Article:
You’ll also need to have access to data on your phone to download a specific app to use these bikes and scooters.
The most popular bike share company right now in San Francisco is Bay Wheels (via the Lyft app).
Uber and Lyft
Rideshare companies like Uber and Lyft actually got their start in the Bay Area and they’ve become a popular way to get around the city quickly (and fairly cheaply).
You can either order a private ride or a share ride (that takes a little longer but is generally cheaper if you’re traveling by yourself) by using their respective apps.
Share Car Rentals
And lastly, if you’re looking for a car rental but only need one for a few hours while you zip around the city or go on a day trip, another popular option for transport is renting a car from a local.
These share car rentals allow you to book someone’s car for a specific timeframe.
They’re usually a little pricier than going with a traditional rental company if you’re going to use the car for the whole day, but they can be incredibly convenient (you can pick up a car last minute in most neighborhoods) and less expensive for short term rentals.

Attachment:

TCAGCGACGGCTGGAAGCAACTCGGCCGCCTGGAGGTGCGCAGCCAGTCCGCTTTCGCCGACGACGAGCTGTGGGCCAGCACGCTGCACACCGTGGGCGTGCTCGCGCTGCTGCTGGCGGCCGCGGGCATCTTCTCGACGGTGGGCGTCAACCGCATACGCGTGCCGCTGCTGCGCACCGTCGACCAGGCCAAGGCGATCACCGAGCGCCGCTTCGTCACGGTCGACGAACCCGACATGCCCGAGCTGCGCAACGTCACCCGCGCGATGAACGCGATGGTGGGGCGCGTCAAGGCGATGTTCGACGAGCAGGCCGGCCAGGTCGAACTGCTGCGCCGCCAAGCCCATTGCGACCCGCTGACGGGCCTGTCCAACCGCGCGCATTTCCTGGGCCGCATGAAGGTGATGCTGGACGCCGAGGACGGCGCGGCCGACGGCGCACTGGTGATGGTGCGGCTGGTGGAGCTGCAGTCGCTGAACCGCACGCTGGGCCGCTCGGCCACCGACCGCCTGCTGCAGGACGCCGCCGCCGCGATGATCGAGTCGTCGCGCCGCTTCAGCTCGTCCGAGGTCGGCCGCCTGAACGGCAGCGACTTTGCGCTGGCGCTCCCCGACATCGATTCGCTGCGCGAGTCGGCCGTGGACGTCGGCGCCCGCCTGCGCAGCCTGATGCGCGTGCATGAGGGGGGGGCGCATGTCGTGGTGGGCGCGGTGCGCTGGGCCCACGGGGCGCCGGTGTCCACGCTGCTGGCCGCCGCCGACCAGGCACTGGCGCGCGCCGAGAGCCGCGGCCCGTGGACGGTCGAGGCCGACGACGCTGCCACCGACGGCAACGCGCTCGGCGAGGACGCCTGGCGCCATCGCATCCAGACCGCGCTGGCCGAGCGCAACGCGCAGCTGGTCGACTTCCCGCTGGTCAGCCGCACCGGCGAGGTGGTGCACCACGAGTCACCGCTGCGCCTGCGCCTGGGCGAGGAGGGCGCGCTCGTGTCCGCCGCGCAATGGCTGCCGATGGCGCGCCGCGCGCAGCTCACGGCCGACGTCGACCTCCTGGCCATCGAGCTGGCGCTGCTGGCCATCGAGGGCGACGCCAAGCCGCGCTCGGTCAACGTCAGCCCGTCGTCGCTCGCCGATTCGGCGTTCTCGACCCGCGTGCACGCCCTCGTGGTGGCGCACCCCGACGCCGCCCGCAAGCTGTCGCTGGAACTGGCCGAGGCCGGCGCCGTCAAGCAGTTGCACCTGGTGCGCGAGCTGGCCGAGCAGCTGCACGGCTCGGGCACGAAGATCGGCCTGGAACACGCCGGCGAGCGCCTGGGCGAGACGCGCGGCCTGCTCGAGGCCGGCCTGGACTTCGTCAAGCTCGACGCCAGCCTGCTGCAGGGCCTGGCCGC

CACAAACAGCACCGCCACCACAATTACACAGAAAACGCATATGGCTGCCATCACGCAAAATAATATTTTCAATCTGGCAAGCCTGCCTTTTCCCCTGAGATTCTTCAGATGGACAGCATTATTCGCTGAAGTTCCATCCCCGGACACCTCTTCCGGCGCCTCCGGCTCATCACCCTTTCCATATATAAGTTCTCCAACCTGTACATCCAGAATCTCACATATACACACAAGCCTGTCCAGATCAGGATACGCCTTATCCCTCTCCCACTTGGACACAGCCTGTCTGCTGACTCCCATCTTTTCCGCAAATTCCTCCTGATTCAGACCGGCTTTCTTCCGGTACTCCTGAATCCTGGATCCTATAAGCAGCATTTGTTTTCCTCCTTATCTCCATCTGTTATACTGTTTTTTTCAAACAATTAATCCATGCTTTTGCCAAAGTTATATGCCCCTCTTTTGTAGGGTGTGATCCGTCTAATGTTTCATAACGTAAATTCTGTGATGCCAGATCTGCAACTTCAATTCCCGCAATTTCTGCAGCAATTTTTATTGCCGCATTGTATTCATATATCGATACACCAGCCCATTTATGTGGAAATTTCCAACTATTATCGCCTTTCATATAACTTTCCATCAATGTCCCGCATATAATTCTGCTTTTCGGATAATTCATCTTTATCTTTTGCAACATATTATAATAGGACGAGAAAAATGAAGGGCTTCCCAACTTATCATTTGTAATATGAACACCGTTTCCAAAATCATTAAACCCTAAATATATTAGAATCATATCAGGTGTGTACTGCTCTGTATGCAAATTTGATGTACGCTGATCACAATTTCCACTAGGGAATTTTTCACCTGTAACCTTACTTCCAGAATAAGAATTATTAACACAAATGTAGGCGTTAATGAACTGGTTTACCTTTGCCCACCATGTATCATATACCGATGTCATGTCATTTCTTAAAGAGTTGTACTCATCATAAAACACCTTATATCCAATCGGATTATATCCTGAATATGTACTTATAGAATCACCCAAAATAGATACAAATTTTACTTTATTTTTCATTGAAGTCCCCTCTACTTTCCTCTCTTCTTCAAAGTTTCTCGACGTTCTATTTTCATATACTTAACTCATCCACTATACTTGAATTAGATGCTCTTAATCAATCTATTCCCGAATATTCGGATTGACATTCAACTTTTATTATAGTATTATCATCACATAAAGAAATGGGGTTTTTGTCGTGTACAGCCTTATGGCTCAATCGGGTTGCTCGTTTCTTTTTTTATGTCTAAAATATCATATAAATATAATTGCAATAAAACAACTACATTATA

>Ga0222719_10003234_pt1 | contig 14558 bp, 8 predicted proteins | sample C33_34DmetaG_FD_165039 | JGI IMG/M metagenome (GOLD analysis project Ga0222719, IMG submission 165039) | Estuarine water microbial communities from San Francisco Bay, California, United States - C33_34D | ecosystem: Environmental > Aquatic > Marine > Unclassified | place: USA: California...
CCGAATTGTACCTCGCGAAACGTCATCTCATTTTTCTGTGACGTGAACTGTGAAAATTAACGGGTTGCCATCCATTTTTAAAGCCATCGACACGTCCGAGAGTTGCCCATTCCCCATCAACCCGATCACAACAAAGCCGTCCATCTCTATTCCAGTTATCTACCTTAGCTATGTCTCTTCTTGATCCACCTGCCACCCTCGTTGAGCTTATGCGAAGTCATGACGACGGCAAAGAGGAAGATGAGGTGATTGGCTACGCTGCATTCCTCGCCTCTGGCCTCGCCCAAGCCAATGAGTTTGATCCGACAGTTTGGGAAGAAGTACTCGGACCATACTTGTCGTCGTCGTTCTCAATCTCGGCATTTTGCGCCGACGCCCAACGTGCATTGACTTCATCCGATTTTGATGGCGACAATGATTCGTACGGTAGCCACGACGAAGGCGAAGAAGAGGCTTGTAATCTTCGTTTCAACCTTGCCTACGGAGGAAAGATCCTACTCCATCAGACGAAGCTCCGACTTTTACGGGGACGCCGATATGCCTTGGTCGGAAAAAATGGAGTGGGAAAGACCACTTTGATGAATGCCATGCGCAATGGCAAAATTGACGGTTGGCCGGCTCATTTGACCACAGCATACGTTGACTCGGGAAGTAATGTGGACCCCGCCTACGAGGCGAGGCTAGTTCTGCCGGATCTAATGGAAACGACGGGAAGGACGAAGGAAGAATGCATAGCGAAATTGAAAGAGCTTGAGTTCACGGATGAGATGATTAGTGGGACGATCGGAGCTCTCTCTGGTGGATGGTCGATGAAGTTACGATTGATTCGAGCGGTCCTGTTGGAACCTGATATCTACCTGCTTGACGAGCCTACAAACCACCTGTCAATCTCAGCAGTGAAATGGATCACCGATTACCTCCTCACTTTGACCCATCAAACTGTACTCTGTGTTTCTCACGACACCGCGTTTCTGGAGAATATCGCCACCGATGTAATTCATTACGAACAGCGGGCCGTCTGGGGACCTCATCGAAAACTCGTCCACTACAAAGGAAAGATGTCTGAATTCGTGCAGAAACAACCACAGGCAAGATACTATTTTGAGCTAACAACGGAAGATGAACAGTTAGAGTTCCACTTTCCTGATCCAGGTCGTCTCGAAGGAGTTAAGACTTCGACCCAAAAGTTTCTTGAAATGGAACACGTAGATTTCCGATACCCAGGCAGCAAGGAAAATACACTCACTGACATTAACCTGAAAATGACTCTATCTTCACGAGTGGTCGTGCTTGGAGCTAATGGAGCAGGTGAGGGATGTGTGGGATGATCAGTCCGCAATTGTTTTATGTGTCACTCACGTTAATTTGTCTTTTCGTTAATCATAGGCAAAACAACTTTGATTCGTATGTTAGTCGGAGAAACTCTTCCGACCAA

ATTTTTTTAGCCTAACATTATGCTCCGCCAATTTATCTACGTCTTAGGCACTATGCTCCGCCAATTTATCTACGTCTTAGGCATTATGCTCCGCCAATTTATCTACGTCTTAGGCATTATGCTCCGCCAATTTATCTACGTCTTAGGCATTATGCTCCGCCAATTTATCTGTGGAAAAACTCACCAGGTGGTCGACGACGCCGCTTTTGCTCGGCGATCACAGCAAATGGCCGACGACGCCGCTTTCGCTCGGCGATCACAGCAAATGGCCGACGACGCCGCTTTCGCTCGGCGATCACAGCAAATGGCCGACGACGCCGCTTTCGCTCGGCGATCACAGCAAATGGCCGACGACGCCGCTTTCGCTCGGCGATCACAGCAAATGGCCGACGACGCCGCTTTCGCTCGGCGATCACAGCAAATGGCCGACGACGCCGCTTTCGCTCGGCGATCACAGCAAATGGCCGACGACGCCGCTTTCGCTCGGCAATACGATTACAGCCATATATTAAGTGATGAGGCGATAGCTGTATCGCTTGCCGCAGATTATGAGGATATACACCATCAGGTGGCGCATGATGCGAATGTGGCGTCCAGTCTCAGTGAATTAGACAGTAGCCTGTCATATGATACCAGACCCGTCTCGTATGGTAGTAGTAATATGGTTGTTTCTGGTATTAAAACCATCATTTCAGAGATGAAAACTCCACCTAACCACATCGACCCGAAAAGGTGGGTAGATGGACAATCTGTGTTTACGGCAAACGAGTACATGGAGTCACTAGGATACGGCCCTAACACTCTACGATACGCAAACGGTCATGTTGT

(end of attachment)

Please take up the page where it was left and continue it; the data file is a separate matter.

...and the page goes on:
A few popular share car rental apps in the city include Getaround and GIG Car Share.
Local Tips for Visiting San Francisco
- Every neighborhood has its unique personality – From quirky Haight-Ashbury to the artsy Mission, colorful Castro, and the Southern California-esque Marina, try to explore as many distinct San Francisco neighborhoods as possible. The best way to get to know each of these is to grab dinner or brunch in them or simply walk along their main streets to people watch or shop.
- Be prepared for chilly weather – As mentioned above, San Francisco is notorious for its fog (aka Karl the Fog). You’ll want to bring layers and warm clothes even if you’re visiting in the summer (actually, especially if you’re visiting in the summer).
- Fire season can be brutal – We experience global warming first hand every year in California. Fire season usually shows up throughout the summer and fall these days. Most years, there’s at least a week or two (or over a month in 2020), where locals are locked up inside their homes with their air purifiers on because the air is so bad outside. It’s something to keep in mind if you’re visiting California at any time of the year, but especially during the summer and fall. Always check conditions ahead of time to be prepared.